Preface to Dee Molenaar’s book, Memoirs of a Dinosaur Mountaineer

A light breeze came up the canyon and through the pine boughs overhead, and soon isolated white specks began descending. The snowflakes increased and soon we were encompassed in a flurry that blotted out the semi-arid valley far below, and the trail penetrating the pines below the granite walls high above. In our present light apparel and on a short, leg-stretching hike after motoring from Death Valley 80 miles in the east, our “Old Cronies Expedition” took another prolonged look around, and turned back to the trailhead at Whitney Portal.

It was then that my brother K and I and our friends, George Senner and Bob Johnson, found we were not alone among these rugged mountains.

Coming down through the mists was a lone hiker.

The heavily-bearded, long-haired chap was traveling beneath a bulky backpack that suggested he’d been out for some time. However, the big coil of fiberglass rope tucked beneath a hatchet, a large cast-iron skillet, and soft-toed boots indicated this was no modern-day mountaineer with a fetish for the latest in lightweight travel.

He stopped briefly and we questioned him about his travels. He was originally from Coeur d’Alene, Idaho, and more recently from the Stockton area across the mountains. Tiring of the Bay Area drug scene, he was aiming for a change of pace and was now returning from a trip into the mountains. He talked confidently of his climbing experiences and we enjoyed his free-spirited philosophy before we parted. At a distance through the mist we followed his burdened figure down the trail.

Meeting this hairy 40-ish fellow on the Mount Whitney trail rekindled my thoughts of a half-century earlier – in 1937, a late-summer trip into the Sierras Nevada with my brother K, similarly clad in jeans and carrying unwieldy loads. In that day we also had the trail and the mountain pretty much to ourselves. But in today’s world, had we passed here a couple months later, during the summer’s climbing season, we would have been part of the mountain’s allowable 75 hikers registered daily for the 20-mile roundtrip to the top of Mount Whitney.

How times have changed since those youthful days of the 1930s, during the Great Depression and prior to World War II.

Yet my life since has been a succession of fortuitous circumstances – in many cases being in the right place at the right time and meeting the right person. And though the breaks never made me rich, they provided a bounty of fond memories of fascinating places and events, people and good friends.

– Dee Molenaar

http://www.amazon.com/Memoirs-Dinosaur-Mountaineer-Dee-Molenaar/dp/1479321907/ref=sr_1_1_twi_2?s=books&ie=UTF8&qid=1415850855&sr=1-1&keywords=dinosaur+mountaineer

Introduction for The Madcap Christian Scientist’s Middle Book

Introduction to The Madcap Christian Scientist’s Middle Book: Further Adventures in Christian Science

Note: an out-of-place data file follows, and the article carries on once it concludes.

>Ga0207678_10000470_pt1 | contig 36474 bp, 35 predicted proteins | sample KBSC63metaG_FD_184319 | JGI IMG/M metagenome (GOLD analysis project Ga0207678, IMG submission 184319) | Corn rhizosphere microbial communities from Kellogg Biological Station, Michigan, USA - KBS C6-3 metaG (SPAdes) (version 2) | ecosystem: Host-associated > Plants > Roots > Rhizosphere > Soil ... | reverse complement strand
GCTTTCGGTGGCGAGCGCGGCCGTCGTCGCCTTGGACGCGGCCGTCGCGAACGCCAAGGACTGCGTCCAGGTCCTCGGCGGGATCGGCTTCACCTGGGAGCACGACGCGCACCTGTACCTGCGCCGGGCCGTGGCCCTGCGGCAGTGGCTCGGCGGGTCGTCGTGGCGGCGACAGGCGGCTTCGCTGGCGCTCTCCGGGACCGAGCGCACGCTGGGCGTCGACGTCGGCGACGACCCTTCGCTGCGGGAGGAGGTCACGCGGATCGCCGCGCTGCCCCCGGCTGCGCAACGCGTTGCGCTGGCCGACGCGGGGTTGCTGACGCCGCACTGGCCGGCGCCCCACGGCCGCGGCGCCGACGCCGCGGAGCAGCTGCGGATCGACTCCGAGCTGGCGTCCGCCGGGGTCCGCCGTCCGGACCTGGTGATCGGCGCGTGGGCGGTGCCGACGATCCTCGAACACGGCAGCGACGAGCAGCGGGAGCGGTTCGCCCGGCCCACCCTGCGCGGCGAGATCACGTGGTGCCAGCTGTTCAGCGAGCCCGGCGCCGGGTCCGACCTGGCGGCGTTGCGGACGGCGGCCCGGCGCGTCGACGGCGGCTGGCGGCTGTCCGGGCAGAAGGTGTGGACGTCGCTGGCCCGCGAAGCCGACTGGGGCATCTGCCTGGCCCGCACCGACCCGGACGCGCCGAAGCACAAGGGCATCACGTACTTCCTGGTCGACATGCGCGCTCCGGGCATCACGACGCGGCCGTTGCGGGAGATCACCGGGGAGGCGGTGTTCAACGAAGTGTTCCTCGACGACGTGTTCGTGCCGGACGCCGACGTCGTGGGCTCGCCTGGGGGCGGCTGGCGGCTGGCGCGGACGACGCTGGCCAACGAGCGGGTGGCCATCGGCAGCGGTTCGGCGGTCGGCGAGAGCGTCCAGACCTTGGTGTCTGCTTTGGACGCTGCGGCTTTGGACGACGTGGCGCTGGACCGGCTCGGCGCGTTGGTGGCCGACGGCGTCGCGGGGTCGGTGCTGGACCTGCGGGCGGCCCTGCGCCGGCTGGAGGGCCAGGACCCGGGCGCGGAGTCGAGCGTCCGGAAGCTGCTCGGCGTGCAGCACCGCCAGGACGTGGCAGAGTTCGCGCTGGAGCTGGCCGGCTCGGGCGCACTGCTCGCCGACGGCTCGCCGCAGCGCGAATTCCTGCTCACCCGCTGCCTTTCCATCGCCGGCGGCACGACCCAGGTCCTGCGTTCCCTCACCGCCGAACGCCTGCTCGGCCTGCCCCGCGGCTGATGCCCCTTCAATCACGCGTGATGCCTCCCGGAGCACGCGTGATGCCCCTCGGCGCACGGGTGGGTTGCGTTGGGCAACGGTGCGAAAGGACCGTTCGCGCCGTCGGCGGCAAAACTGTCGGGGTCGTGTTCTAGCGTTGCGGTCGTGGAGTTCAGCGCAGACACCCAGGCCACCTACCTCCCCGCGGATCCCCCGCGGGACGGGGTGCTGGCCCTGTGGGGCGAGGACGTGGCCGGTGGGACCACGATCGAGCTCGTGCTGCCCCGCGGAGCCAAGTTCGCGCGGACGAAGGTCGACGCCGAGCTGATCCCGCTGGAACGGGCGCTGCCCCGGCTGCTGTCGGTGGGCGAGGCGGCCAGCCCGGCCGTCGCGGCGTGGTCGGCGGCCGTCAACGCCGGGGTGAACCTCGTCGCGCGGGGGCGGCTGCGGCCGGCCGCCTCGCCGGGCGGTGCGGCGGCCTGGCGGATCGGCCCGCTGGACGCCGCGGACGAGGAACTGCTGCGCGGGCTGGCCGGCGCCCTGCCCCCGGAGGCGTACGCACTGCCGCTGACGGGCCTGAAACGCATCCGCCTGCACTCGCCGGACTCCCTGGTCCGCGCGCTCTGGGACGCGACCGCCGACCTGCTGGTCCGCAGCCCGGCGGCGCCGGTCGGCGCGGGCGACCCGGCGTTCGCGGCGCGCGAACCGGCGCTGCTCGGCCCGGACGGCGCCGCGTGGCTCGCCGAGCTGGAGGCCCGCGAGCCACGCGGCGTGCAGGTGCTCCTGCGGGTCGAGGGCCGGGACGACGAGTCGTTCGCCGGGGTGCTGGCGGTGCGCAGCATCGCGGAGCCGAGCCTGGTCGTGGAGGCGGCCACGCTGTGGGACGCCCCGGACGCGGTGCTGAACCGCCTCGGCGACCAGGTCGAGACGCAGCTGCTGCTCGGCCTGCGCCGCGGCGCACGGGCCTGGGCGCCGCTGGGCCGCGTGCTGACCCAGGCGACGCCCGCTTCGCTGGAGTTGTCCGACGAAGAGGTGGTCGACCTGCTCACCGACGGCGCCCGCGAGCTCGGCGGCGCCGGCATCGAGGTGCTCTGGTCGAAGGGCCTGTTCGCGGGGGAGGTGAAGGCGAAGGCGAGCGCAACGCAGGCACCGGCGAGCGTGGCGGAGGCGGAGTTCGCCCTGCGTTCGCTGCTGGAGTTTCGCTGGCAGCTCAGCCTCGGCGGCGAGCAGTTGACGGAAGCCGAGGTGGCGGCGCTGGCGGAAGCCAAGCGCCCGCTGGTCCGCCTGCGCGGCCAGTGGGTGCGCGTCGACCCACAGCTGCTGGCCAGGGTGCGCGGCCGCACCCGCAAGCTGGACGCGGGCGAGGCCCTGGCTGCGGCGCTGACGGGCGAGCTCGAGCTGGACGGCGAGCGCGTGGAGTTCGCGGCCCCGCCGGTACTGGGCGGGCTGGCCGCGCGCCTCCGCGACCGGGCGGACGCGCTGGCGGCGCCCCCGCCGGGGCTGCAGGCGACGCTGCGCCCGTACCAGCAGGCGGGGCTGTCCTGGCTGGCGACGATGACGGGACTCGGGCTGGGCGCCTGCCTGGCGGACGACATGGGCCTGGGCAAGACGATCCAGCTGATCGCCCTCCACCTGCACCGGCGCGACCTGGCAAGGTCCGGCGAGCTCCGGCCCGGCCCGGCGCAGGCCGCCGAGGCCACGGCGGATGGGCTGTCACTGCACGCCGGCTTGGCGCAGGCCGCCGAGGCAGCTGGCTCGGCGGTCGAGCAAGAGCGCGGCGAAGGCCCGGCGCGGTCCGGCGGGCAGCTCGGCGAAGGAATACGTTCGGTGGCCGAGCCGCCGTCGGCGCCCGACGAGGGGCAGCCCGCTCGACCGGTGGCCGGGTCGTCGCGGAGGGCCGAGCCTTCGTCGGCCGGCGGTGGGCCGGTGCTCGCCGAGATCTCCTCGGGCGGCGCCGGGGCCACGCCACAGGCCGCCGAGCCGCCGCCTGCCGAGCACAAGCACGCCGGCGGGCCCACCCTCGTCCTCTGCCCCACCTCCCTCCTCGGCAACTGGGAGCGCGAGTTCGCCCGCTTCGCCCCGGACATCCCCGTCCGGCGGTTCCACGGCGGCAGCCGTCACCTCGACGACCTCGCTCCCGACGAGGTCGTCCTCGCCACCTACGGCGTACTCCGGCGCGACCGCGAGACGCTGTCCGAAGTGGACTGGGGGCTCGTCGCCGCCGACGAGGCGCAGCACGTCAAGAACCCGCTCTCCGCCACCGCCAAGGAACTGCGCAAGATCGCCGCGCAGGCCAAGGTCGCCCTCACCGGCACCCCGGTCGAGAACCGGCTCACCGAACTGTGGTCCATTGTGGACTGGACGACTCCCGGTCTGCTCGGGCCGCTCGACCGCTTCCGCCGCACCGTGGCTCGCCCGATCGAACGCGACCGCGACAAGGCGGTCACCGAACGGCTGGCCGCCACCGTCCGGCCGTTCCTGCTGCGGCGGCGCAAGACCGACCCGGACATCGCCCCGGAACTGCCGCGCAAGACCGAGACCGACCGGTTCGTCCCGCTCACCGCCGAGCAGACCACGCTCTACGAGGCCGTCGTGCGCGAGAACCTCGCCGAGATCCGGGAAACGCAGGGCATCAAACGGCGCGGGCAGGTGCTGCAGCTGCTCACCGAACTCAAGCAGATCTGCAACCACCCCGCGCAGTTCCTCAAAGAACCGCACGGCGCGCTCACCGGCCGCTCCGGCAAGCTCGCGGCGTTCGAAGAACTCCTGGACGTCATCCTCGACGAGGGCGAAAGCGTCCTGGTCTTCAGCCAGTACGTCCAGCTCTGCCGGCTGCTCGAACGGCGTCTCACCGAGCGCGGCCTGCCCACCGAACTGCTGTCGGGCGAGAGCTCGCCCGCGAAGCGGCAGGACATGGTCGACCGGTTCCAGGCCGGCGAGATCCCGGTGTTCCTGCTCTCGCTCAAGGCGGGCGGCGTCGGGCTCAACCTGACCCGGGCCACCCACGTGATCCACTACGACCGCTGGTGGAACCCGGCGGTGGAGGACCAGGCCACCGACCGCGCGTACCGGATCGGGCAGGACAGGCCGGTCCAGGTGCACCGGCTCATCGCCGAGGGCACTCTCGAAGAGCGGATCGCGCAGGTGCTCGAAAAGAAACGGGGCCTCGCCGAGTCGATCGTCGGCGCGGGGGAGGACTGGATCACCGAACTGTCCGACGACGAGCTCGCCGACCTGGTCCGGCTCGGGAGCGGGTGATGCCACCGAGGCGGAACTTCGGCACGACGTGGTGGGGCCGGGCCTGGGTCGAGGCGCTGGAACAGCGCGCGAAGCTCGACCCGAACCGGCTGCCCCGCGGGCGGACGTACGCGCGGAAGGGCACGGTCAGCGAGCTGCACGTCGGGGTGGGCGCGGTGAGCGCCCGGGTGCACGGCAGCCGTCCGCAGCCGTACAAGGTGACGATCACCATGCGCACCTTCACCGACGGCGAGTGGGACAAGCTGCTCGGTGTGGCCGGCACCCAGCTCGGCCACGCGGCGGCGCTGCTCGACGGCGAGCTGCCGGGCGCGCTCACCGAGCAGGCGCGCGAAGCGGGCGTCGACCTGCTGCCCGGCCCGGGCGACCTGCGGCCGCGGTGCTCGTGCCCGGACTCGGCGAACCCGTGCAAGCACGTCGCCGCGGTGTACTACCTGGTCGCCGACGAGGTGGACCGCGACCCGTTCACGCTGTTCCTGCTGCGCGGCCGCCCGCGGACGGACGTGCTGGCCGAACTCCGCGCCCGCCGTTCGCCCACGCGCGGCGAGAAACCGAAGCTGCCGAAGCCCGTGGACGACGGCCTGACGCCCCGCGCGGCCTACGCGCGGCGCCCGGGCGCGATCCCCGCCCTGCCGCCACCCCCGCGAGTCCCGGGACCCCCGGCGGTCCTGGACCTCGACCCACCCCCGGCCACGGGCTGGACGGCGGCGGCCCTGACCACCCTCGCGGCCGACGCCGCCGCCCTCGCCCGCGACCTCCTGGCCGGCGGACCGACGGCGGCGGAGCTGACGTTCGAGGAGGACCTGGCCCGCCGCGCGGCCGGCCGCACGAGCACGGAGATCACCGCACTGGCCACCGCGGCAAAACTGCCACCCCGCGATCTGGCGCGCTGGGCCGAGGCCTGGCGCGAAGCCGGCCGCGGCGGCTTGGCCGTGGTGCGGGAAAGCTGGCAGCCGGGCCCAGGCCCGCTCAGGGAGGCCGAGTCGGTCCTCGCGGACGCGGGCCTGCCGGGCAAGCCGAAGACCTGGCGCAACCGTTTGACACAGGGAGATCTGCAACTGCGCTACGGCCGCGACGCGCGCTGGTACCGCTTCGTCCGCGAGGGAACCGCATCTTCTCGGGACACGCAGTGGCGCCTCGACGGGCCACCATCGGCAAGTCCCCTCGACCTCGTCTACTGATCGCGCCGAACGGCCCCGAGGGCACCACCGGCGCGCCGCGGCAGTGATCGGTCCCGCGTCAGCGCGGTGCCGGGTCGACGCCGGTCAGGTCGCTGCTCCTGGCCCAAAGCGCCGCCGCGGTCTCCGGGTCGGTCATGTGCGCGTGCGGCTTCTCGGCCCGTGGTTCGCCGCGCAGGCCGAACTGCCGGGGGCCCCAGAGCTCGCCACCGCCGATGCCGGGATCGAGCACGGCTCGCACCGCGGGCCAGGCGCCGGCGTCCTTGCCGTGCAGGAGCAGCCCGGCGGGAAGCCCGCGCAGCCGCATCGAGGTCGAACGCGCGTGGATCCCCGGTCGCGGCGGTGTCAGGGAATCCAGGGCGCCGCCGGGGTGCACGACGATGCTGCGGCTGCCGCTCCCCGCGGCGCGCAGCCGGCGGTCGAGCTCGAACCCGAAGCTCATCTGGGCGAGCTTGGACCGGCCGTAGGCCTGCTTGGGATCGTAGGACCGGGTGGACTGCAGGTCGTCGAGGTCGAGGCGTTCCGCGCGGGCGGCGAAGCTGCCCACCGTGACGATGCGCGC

“But this is one of his clouded times and He’ll out of ‘em enough to shake the tree Of life itself and bring down fruit unheard of…” – Edwin Arlington Robinson

My son and I recently talked about my previous book, Blessings: Adventures of a Madcap Christian Scientist. I told him that book was true for the person I was then, and I’m glad I wrote it, but I couldn’t write the same book now. Andrew told me I should write another book then, for this time in my life. I told him that my recent life experience has been kind of dark. He said I should write about that then, and he started talking about trilogies – how almost every life story has three parts – the first book is usually happy and innocent, the second one is dark and challenging, and the last book is the triumph book. Andrew said it was time for me to write “the middle book.” He assures me the book about the golden years will come, but he says that book can’t come until the middle book gets written.

So what you see here is me sucking it up and writing The Middle Book.

I need to write The Middle Book quickly, though, because I already see the golden years glimmering just beyond each word I type, and I can see the dark rapidly being replaced by the dawn. I’m sitting here, shaking my head in faux exasperation. This is just so typical. I never seem to be able to hold off my happy endings for any great length of time. I can see now that, even if I was determined to stay in The Middle Book, Life wouldn’t let me. As Mary Baker Eddy says in Science and Health with Key to the Scriptures, “… progress is the law of God, whose law demands of us only what we can certainly fulfill.”

My hope is that by sharing my own Middle Book story, those who are just now entering their Middle Book will be relieved to discover they’re not alone, and before long they’ll see the dawn begin to lift the darkness, too. We’re all in this together…